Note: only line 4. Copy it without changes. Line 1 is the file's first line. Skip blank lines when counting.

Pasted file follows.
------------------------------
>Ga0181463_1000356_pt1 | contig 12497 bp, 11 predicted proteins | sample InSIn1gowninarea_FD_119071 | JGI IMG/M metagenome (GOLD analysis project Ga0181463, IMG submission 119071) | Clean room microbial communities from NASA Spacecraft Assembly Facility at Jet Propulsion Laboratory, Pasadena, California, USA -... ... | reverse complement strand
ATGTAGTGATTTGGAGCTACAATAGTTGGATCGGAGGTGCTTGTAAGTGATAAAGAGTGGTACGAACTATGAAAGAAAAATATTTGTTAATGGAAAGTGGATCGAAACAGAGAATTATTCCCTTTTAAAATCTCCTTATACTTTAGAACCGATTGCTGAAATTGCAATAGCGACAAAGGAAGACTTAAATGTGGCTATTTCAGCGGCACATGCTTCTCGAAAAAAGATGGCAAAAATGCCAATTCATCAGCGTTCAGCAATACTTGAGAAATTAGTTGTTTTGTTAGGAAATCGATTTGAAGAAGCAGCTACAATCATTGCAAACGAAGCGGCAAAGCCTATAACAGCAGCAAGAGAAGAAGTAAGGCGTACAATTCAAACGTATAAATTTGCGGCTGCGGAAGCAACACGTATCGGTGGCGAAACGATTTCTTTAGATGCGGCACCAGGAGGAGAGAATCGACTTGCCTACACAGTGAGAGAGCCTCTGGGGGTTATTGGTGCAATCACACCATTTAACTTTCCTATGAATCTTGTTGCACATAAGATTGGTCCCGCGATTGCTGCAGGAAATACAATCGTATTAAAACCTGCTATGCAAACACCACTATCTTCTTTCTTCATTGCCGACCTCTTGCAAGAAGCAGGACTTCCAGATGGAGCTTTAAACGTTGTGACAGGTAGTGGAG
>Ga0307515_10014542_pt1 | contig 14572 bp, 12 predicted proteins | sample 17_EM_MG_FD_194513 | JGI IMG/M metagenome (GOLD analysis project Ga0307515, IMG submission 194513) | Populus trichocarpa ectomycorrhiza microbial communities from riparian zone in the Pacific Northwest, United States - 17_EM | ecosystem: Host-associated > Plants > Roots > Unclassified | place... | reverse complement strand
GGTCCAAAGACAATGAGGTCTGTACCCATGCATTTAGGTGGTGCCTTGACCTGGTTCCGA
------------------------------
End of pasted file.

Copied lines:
GGTCCAAAGACAATGAGGTCTGTACCCATGCATTTAGGTGGTGCCTTGACCTGGTTCCGA